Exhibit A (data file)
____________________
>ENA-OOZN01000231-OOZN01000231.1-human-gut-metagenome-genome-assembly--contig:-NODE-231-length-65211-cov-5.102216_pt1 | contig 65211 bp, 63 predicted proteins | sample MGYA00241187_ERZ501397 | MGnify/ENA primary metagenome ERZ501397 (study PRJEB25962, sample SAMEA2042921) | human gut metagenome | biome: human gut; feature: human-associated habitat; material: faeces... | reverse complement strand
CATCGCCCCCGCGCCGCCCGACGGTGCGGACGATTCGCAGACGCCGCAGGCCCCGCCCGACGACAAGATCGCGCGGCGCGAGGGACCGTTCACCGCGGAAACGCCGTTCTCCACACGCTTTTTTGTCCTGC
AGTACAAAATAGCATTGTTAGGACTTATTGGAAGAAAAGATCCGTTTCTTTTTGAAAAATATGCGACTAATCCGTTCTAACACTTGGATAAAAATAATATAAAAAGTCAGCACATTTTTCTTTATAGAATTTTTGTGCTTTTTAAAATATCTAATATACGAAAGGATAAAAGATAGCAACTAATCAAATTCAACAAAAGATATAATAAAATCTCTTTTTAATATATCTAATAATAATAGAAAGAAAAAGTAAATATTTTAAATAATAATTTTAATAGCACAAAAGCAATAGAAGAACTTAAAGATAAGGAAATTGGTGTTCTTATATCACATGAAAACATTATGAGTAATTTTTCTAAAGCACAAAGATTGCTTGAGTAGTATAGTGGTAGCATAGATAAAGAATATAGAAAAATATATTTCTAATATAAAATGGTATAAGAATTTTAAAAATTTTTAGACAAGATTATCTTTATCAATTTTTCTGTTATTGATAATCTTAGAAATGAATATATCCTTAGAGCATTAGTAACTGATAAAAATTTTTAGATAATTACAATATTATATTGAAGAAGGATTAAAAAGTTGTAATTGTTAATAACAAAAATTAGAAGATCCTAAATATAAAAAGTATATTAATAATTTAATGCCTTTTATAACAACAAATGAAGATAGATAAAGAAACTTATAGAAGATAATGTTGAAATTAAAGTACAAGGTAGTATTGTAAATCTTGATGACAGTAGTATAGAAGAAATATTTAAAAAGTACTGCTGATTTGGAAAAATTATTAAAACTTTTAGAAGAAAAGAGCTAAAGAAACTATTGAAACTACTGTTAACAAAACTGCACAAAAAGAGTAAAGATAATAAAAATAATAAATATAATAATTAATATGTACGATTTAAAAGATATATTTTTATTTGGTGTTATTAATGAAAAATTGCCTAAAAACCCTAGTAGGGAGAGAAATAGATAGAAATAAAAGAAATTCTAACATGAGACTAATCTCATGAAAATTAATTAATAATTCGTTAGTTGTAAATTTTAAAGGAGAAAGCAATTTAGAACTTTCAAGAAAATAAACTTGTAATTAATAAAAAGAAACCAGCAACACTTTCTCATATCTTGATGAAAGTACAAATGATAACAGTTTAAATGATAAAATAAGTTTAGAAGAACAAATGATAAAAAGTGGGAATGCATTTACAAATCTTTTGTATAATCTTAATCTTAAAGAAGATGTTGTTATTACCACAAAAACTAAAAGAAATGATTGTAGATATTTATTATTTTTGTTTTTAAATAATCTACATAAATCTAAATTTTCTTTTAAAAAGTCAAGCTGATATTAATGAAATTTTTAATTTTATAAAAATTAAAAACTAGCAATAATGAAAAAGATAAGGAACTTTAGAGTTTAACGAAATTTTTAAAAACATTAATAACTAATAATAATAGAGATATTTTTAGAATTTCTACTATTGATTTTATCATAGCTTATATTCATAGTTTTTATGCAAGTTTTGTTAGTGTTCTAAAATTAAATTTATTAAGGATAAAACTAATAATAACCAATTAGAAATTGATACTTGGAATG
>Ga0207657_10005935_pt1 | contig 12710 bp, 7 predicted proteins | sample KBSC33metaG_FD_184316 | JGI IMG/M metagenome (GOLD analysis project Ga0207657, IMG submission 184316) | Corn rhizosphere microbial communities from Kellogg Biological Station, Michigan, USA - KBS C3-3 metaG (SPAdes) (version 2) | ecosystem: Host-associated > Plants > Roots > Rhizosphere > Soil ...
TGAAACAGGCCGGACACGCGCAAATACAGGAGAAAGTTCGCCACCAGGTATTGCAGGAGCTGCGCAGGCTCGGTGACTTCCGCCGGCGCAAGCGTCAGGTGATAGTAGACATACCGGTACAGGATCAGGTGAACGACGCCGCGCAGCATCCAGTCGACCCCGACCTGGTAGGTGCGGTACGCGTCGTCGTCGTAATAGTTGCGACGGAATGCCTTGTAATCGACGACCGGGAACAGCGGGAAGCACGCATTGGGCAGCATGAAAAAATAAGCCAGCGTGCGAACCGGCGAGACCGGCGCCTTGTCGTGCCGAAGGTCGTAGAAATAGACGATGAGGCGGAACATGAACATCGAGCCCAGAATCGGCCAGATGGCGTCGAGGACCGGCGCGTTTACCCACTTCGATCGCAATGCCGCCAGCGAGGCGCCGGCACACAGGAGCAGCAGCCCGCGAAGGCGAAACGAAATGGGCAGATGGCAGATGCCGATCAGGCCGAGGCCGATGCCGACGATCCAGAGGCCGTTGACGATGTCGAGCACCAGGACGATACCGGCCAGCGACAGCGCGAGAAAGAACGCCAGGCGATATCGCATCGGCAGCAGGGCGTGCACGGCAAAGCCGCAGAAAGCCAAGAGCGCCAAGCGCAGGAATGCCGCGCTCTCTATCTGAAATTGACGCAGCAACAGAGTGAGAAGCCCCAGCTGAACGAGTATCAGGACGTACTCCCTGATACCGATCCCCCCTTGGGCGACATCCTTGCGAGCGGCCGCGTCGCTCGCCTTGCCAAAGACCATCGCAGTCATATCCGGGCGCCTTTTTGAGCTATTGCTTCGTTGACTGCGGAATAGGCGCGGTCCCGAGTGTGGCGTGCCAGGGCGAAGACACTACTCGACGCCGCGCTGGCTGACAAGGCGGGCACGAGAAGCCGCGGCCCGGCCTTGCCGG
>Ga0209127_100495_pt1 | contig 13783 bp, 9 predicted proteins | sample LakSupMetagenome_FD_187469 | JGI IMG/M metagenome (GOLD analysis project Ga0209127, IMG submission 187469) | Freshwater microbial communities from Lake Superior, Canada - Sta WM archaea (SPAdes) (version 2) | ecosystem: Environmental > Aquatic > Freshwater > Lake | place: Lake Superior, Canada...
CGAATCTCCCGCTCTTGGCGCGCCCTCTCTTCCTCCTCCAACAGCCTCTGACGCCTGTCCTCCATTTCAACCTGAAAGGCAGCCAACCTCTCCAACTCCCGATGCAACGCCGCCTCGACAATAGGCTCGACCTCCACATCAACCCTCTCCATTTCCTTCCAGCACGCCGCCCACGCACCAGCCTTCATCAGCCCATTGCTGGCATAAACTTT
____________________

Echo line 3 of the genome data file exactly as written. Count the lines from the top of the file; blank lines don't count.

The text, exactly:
AGTACAAAATAGCATTGTTAGGACTTATTGGAAGAAAAGATCCGTTTCTTTTTGAAAAATATGCGACTAATCCGTTCTAACACTTGGATAAAAATAATATAAAAAGTCAGCACATTTTTCTTTATAGAATTTTTGTGCTTTTTAAAATATCTAATATACGAAAGGATAAAAGATAGCAACTAATCAAATTCAACAAAAGATATAATAAAATCTCTTTTTAATATATCTAATAATAATAGAAAGAAAAAGTAAATATTTTAAATAATAATTTTAATAGCACAAAAGCAATAGAAGAACTTAAAGATAAGGAAATTGGTGTTCTTATATCACATGAAAACATTATGAGTAATTTTTCTAAAGCACAAAGATTGCTTGAGTAGTATAGTGGTAGCATAGATAAAGAATATAGAAAAATATATTTCTAATATAAAATGGTATAAGAATTTTAAAAATTTTTAGACAAGATTATCTTTATCAATTTTTCTGTTATTGATAATCTTAGAAATGAATATATCCTTAGAGCATTAGTAACTGATAAAAATTTTTAGATAATTACAATATTATATTGAAGAAGGATTAAAAAGTTGTAATTGTTAATAACAAAAATTAGAAGATCCTAAATATAAAAAGTATATTAATAATTTAATGCCTTTTATAACAACAAATGAAGATAGATAAAGAAACTTATAGAAGATAATGTTGAAATTAAAGTACAAGGTAGTATTGTAAATCTTGATGACAGTAGTATAGAAGAAATATTTAAAAAGTACTGCTGATTTGGAAAAATTATTAAAACTTTTAGAAGAAAAGAGCTAAAGAAACTATTGAAACTACTGTTAACAAAACTGCACAAAAAGAGTAAAGATAATAAAAATAATAAATATAATAATTAATATGTACGATTTAAAAGATATATTTTTATTTGGTGTTATTAATGAAAAATTGCCTAAAAACCCTAGTAGGGAGAGAAATAGATAGAAATAAAAGAAATTCTAACATGAGACTAATCTCATGAAAATTAATTAATAATTCGTTAGTTGTAAATTTTAAAGGAGAAAGCAATTTAGAACTTTCAAGAAAATAAACTTGTAATTAATAAAAAGAAACCAGCAACACTTTCTCATATCTTGATGAAAGTACAAATGATAACAGTTTAAATGATAAAATAAGTTTAGAAGAACAAATGATAAAAAGTGGGAATGCATTTACAAATCTTTTGTATAATCTTAATCTTAAAGAAGATGTTGTTATTACCACAAAAACTAAAAGAAATGATTGTAGATATTTATTATTTTTGTTTTTAAATAATCTACATAAATCTAAATTTTCTTTTAAAAAGTCAAGCTGATATTAATGAAATTTTTAATTTTATAAAAATTAAAAACTAGCAATAATGAAAAAGATAAGGAACTTTAGAGTTTAACGAAATTTTTAAAAACATTAATAACTAATAATAATAGAGATATTTTTAGAATTTCTACTATTGATTTTATCATAGCTTATATTCATAGTTTTTATGCAAGTTTTGTTAGTGTTCTAAAATTAAATTTATTAAGGATAAAACTAATAATAACCAATTAGAAATTGATACTTGGAATG